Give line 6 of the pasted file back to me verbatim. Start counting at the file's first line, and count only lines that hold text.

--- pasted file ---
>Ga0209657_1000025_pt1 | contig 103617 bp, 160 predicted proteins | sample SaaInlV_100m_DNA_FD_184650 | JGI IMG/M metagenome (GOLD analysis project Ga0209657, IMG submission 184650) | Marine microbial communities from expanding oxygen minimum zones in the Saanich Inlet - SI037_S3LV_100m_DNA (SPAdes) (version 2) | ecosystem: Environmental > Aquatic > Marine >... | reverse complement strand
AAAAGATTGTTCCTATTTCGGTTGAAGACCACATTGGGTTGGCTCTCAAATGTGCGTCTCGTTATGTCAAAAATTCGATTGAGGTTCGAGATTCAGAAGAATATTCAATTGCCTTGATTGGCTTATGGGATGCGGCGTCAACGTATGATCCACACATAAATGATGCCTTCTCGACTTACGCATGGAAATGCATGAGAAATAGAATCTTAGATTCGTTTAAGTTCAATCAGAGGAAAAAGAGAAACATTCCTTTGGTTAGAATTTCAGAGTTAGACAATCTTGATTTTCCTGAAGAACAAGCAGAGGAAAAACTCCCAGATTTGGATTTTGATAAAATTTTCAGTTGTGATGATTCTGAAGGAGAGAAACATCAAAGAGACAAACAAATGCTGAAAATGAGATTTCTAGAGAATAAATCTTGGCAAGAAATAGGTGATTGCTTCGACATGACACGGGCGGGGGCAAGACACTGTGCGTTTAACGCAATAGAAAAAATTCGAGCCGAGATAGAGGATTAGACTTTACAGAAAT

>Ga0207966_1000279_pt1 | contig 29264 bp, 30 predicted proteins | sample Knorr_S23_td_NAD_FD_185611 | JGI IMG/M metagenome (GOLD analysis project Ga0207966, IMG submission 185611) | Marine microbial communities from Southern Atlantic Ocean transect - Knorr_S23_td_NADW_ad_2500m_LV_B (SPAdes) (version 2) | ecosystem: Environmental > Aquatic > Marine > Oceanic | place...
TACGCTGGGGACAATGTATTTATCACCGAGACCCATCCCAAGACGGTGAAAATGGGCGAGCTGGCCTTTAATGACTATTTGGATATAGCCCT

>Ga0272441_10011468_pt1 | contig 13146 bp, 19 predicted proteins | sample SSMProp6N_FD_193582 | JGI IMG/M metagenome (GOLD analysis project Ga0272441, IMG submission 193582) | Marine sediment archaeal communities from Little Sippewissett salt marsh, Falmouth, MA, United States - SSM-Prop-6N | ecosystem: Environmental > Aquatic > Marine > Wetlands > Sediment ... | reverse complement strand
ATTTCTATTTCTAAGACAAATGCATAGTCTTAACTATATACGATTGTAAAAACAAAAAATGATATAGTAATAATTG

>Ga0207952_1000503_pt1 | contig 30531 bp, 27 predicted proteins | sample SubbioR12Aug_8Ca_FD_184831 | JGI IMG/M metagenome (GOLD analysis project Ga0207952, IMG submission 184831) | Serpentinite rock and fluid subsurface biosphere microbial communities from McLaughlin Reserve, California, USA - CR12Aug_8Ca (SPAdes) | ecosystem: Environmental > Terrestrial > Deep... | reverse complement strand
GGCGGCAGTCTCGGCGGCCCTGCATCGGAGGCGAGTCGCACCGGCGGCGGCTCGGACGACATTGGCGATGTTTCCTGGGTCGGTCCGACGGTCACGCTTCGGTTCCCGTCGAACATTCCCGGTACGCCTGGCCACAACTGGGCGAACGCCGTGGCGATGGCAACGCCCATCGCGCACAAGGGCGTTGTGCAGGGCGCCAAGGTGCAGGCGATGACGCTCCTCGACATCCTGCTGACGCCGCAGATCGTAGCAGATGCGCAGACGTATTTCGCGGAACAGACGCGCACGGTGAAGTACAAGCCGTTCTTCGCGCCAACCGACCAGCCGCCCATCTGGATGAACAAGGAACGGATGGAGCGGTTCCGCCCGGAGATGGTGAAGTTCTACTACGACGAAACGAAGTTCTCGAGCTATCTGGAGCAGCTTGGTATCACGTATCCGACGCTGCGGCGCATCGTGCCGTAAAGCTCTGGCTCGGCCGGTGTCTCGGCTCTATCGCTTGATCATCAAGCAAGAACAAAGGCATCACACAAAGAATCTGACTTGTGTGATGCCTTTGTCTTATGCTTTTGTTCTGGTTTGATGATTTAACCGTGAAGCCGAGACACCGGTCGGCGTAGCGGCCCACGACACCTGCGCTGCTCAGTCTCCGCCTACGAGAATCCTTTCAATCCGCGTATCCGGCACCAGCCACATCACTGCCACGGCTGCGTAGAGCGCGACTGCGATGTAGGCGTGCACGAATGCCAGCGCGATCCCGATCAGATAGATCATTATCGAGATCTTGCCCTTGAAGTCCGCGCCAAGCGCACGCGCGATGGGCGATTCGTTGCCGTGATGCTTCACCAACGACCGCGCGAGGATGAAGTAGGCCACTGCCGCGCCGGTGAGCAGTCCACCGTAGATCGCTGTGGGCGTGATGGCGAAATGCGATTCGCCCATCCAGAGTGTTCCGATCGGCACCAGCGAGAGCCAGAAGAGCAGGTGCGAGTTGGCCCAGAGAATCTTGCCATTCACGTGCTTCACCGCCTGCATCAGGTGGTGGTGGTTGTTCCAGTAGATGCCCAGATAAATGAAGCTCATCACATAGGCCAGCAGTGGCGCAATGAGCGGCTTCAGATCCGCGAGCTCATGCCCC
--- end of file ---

ATTTCTATTTCTAAGACAAATGCATAGTCTTAACTATATACGATTGTAAAAACAAAAAATGATATAGTAATAATTG